The seventh version of the list of "1000 Greatest Films" at They Shoot Pictures, Don't They?, as "voted by 2161 critics, filmmakers, reviewers, scholars and other likely film types," has just gone up and, as Bill Georgaris notes before breaking it down — additions, subtractions, methodology and so on — this will be "the last update prior to the publication of the 'earth-shattering' Sight & Sound poll which will be unfurled later in the year," becoming "the most heavily weighted poll within our calculations. Anyway, that is then, and this is now." And it's a fascinating browse made all the more fun by the recent redesign of the site.
At Tativille, Michael J Anderson surveys the year in cinema, taking into consideration the results of the 2011 Mini-Poll at affiliate site Ten Best Films; and Lisa K Broad lists her top ten.
The 58 members of the National Society of Film Critics have gathered at Sardi's in New York and cast their ballots. Best Picture: Melancholia. Best Director: Terrence Malick. All Things Shining, by the way, notes there's an ugly legal wrangle going on over the distribution of The Tree of Life in the UK. ATS also points us to Malick's 2002 writeup of four of his favorite silent films and conveys the sad news that Irene Malick, Terrence's mother, passed away on Monday. She was 99.
DVD. Milestones (1975), co-directed by Robert Kramer and John Douglas, is out from Icarus Films. Dennis Lim in the Los Angeles Times: "In a film that stretches and sprawls and often seems to overflow its bounds, dozens of characters around the country — on communes, in cities, on the road, starting families, finding work, reintegrating into society after time in prison — wrestle with what it means to live in the hangover of their dashed utopian aspirations…. In Cahiers du Cinéma, the critic Serge Daney termed it the 'anti-Nashville,' referring to the Robert Altman film of the same year that employs a similar tapestry structure… In its attention to the flux of moment-to-moment experience and the sense of being plunged into unfolding lives — scenes beginning and ending in medias res — Milestones often recalls the films of John Cassavetes."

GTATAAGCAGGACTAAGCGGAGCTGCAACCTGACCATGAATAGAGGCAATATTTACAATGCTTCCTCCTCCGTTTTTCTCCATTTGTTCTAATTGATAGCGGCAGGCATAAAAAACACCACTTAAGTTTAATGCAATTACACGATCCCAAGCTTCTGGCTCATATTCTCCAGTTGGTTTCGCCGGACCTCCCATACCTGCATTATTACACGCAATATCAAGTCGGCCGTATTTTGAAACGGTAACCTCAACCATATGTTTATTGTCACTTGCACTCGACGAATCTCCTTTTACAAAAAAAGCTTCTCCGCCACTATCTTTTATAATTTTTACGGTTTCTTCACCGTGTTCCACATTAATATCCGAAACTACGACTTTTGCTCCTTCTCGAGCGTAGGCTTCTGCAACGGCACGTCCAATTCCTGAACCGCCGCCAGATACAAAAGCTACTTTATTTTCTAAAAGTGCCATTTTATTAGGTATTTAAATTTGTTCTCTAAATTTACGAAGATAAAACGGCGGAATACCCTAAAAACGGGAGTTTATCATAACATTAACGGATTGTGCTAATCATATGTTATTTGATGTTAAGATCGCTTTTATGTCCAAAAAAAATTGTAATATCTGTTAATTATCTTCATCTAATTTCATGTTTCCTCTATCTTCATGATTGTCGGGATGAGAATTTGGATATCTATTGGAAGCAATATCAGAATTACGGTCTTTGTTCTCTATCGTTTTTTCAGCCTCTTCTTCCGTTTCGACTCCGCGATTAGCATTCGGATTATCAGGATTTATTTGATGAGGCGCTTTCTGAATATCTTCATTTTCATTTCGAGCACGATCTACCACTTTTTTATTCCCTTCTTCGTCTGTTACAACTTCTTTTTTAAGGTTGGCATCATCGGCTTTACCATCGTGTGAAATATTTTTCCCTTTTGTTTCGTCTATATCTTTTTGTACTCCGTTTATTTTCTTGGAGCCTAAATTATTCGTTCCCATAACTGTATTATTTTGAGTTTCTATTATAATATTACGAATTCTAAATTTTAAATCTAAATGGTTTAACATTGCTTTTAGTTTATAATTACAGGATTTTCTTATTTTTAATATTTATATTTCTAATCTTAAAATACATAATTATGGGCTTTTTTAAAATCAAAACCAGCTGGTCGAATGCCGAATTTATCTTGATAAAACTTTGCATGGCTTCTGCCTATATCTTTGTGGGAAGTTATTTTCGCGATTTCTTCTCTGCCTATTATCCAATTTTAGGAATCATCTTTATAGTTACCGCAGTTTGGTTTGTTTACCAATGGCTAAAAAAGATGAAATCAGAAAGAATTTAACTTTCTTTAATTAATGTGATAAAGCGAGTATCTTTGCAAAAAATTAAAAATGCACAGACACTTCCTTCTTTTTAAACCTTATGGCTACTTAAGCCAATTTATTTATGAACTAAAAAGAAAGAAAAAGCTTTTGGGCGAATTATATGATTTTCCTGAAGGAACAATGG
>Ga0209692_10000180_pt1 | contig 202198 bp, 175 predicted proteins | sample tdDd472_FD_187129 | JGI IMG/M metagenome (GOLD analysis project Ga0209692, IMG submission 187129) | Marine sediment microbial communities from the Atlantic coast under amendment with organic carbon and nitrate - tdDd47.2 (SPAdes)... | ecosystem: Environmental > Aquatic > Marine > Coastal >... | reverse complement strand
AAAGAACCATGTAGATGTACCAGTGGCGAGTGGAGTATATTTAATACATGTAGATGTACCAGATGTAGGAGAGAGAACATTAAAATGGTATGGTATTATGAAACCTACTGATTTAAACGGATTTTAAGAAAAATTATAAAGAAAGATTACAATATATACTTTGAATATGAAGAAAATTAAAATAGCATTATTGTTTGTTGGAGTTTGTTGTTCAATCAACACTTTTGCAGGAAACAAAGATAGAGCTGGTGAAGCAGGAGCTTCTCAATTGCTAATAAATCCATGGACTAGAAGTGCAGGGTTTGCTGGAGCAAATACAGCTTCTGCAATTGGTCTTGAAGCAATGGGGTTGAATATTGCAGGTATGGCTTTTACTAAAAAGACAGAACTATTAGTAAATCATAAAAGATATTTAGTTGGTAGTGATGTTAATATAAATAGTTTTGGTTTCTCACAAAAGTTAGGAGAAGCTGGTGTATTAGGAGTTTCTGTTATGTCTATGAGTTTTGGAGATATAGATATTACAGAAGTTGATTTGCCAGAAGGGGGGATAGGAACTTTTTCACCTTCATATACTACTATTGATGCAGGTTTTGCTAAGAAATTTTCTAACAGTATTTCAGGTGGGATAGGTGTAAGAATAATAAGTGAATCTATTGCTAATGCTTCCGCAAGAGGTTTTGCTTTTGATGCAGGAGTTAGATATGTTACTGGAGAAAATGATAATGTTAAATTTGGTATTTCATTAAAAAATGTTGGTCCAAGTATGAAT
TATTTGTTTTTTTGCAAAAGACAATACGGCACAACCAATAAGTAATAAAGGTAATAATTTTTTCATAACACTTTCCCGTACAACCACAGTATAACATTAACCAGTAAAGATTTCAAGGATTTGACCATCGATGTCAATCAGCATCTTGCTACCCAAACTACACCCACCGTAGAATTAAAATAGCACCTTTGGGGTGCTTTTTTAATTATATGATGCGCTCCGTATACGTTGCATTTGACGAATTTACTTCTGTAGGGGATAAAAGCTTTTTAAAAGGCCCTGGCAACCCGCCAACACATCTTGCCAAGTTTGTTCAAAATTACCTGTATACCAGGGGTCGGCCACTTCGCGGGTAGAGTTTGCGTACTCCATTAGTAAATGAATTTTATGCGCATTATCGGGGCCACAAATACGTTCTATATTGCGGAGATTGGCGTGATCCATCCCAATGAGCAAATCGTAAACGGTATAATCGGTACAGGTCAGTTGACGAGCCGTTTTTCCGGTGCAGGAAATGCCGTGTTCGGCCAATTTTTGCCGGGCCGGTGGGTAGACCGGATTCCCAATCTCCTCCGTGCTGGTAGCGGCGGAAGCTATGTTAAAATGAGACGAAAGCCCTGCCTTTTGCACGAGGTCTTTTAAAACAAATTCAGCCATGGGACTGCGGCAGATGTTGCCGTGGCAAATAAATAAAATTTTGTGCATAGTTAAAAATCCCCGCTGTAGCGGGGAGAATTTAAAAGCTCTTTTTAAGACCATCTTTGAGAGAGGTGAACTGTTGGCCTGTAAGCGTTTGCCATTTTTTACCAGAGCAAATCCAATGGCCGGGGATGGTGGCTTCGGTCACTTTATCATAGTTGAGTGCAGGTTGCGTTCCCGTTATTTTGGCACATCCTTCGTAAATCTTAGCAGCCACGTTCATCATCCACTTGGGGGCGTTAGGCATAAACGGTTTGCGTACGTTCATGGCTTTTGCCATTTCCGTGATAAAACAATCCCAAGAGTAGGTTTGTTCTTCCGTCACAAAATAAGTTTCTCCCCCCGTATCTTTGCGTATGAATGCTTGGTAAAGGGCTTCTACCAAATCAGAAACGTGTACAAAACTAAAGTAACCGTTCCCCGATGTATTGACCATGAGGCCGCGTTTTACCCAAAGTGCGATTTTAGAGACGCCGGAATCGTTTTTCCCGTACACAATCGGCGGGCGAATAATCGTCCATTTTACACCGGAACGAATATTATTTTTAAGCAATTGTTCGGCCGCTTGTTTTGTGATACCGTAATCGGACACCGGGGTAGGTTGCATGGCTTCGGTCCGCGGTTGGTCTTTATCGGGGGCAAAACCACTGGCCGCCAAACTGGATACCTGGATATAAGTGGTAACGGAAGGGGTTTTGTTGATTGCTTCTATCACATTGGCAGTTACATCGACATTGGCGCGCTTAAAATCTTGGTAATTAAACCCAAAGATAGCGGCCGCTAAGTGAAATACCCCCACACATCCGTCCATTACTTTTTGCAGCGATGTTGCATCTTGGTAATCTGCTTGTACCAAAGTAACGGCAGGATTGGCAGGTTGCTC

Book. Leo Robson reviews Adam Mars-Jones's new book in the Observer: "The villains of Noriko Smiling aren't those who patronize Ozu, or overlook him, but who admire him in the wrong way."
Full texts now online from the new Believer include Amanda Stern's interview with Laurie Anderson and Leslie Jamison on James Agee's Let Us Now Praise Famous Men.
In the works. "George Clooney has started to work on his next project, writing, directing and starring in a big-budget movie about the men who chased down the stolen art of Europe during World War II, he told TheWrap on Saturday."